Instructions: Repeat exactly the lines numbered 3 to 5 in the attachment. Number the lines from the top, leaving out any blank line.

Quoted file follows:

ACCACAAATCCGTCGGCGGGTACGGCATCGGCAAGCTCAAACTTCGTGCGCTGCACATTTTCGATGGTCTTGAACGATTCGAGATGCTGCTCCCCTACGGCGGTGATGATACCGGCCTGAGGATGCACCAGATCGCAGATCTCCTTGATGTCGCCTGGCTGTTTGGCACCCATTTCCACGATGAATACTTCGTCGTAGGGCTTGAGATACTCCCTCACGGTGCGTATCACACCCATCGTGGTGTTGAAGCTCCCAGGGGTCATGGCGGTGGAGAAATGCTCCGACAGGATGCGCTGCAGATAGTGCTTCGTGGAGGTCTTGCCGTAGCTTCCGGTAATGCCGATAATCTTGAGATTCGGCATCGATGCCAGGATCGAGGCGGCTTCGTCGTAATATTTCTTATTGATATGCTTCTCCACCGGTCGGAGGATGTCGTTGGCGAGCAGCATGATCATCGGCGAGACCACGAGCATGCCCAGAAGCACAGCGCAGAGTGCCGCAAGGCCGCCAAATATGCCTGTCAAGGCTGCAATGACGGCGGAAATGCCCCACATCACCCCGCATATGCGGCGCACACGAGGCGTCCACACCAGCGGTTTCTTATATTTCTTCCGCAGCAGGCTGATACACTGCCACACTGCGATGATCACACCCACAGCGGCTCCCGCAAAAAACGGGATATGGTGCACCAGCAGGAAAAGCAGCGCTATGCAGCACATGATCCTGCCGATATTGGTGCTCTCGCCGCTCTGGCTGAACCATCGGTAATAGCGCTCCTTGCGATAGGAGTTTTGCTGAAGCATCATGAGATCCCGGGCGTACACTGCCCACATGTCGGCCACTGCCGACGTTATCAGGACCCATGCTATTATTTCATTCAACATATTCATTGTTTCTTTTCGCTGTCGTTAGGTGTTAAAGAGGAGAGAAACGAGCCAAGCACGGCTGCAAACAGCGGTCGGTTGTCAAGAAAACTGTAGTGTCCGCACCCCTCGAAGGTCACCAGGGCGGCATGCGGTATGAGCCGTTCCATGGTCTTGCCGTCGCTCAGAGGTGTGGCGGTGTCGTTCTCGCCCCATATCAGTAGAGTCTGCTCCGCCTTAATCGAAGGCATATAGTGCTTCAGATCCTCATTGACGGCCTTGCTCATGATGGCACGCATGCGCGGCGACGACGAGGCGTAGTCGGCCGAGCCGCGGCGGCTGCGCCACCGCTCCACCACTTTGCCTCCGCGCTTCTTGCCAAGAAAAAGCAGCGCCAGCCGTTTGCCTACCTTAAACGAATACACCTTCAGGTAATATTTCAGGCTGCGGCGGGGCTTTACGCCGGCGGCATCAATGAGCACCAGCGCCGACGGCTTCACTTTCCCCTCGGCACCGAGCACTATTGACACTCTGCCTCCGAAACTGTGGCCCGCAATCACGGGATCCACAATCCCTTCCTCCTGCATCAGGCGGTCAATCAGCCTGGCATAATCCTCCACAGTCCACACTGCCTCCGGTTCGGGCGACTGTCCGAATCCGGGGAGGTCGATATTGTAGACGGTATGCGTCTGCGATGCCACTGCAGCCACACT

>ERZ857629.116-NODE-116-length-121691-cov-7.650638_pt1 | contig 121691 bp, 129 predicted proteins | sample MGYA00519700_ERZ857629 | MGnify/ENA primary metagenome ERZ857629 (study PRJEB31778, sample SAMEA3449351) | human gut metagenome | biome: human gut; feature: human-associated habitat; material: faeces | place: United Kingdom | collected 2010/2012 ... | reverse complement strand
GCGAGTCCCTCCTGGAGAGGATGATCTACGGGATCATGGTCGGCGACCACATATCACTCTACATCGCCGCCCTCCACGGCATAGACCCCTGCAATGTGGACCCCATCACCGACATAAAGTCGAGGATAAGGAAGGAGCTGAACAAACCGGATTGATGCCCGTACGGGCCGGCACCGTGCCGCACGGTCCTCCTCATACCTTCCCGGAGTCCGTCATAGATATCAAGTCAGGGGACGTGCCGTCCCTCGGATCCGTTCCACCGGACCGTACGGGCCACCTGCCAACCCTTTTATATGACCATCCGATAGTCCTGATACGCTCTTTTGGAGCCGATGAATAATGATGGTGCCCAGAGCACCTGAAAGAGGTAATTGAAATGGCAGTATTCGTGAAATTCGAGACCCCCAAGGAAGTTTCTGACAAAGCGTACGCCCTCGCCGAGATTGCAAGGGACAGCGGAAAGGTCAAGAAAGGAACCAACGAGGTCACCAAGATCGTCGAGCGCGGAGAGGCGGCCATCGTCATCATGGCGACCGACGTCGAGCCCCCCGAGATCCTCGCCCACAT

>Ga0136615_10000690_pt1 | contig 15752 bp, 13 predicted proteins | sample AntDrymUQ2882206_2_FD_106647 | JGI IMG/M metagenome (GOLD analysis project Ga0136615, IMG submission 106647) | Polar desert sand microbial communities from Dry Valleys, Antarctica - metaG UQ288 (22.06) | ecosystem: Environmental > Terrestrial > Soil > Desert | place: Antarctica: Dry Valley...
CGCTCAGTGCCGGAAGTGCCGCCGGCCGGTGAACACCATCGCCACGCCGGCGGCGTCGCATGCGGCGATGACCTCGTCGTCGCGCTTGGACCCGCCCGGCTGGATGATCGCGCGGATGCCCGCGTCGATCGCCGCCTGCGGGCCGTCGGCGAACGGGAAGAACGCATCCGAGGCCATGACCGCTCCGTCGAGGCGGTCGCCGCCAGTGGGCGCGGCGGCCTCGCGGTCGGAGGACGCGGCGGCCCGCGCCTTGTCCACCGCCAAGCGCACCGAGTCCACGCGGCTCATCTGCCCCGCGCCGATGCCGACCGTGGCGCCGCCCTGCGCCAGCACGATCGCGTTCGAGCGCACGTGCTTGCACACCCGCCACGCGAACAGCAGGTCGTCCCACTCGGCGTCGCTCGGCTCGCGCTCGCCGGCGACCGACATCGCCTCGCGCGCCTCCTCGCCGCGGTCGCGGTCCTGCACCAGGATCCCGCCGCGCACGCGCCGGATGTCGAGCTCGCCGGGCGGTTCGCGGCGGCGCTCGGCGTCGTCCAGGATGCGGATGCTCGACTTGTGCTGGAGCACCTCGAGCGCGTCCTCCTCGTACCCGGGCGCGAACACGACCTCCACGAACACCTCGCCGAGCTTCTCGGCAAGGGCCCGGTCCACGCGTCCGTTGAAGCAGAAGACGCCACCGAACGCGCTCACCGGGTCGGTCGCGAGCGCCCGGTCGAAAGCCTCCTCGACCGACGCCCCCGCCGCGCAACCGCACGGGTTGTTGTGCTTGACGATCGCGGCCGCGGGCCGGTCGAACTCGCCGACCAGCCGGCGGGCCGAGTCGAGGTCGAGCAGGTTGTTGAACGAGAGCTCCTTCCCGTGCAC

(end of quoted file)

GCGAGTCCCTCCTGGAGAGGATGATCTACGGGATCATGGTCGGCGACCACATATCACTCTACATCGCCGCCCTCCACGGCATAGACCCCTGCAATGTGGACCCCATCACCGACATAAAGTCGAGGATAAGGAAGGAGCTGAACAAACCGGATTGATGCCCGTACGGGCCGGCACCGTGCCGCACGGTCCTCCTCATACCTTCCCGGAGTCCGTCATAGATATCAAGTCAGGGGACGTGCCGTCCCTCGGATCCGTTCCACCGGACCGTACGGGCCACCTGCCAACCCTTTTATATGACCATCCGATAGTCCTGATACGCTCTTTTGGAGCCGATGAATAATGATGGTGCCCAGAGCACCTGAAAGAGGTAATTGAAATGGCAGTATTCGTGAAATTCGAGACCCCCAAGGAAGTTTCTGACAAAGCGTACGCCCTCGCCGAGATTGCAAGGGACAGCGGAAAGGTCAAGAAAGGAACCAACGAGGTCACCAAGATCGTCGAGCGCGGAGAGGCGGCCATCGTCATCATGGCGACCGACGTCGAGCCCCCCGAGATCCTCGCCCACAT

>Ga0136615_10000690_pt1 | contig 15752 bp, 13 predicted proteins | sample AntDrymUQ2882206_2_FD_106647 | JGI IMG/M metagenome (GOLD analysis project Ga0136615, IMG submission 106647) | Polar desert sand microbial communities from Dry Valleys, Antarctica - metaG UQ288 (22.06) | ecosystem: Environmental > Terrestrial > Soil > Desert | place: Antarctica: Dry Valley...
CGCTCAGTGCCGGAAGTGCCGCCGGCCGGTGAACACCATCGCCACGCCGGCGGCGTCGCATGCGGCGATGACCTCGTCGTCGCGCTTGGACCCGCCCGGCTGGATGATCGCGCGGATGCCCGCGTCGATCGCCGCCTGCGGGCCGTCGGCGAACGGGAAGAACGCATCCGAGGCCATGACCGCTCCGTCGAGGCGGTCGCCGCCAGTGGGCGCGGCGGCCTCGCGGTCGGAGGACGCGGCGGCCCGCGCCTTGTCCACCGCCAAGCGCACCGAGTCCACGCGGCTCATCTGCCCCGCGCCGATGCCGACCGTGGCGCCGCCCTGCGCCAGCACGATCGCGTTCGAGCGCACGTGCTTGCACACCCGCCACGCGAACAGCAGGTCGTCCCACTCGGCGTCGCTCGGCTCGCGCTCGCCGGCGACCGACATCGCCTCGCGCGCCTCCTCGCCGCGGTCGCGGTCCTGCACCAGGATCCCGCCGCGCACGCGCCGGATGTCGAGCTCGCCGGGCGGTTCGCGGCGGCGCTCGGCGTCGTCCAGGATGCGGATGCTCGACTTGTGCTGGAGCACCTCGAGCGCGTCCTCCTCGTACCCGGGCGCGAACACGACCTCCACGAACACCTCGCCGAGCTTCTCGGCAAGGGCCCGGTCCACGCGTCCGTTGAAGCAGAAGACGCCACCGAACGCGCTCACCGGGTCGGTCGCGAGCGCCCGGTCGAAAGCCTCCTCGACCGACGCCCCCGCCGCGCAACCGCACGGGTTGTTGTGCTTGACGATCGCGGCCGCGGGCCGGTCGAACTCGCCGACCAGCCGGCGGGCCGAGTCGAGGTCGAGCAGGTTGTTGAACGAGAGCTCCTTCCCGTGCAC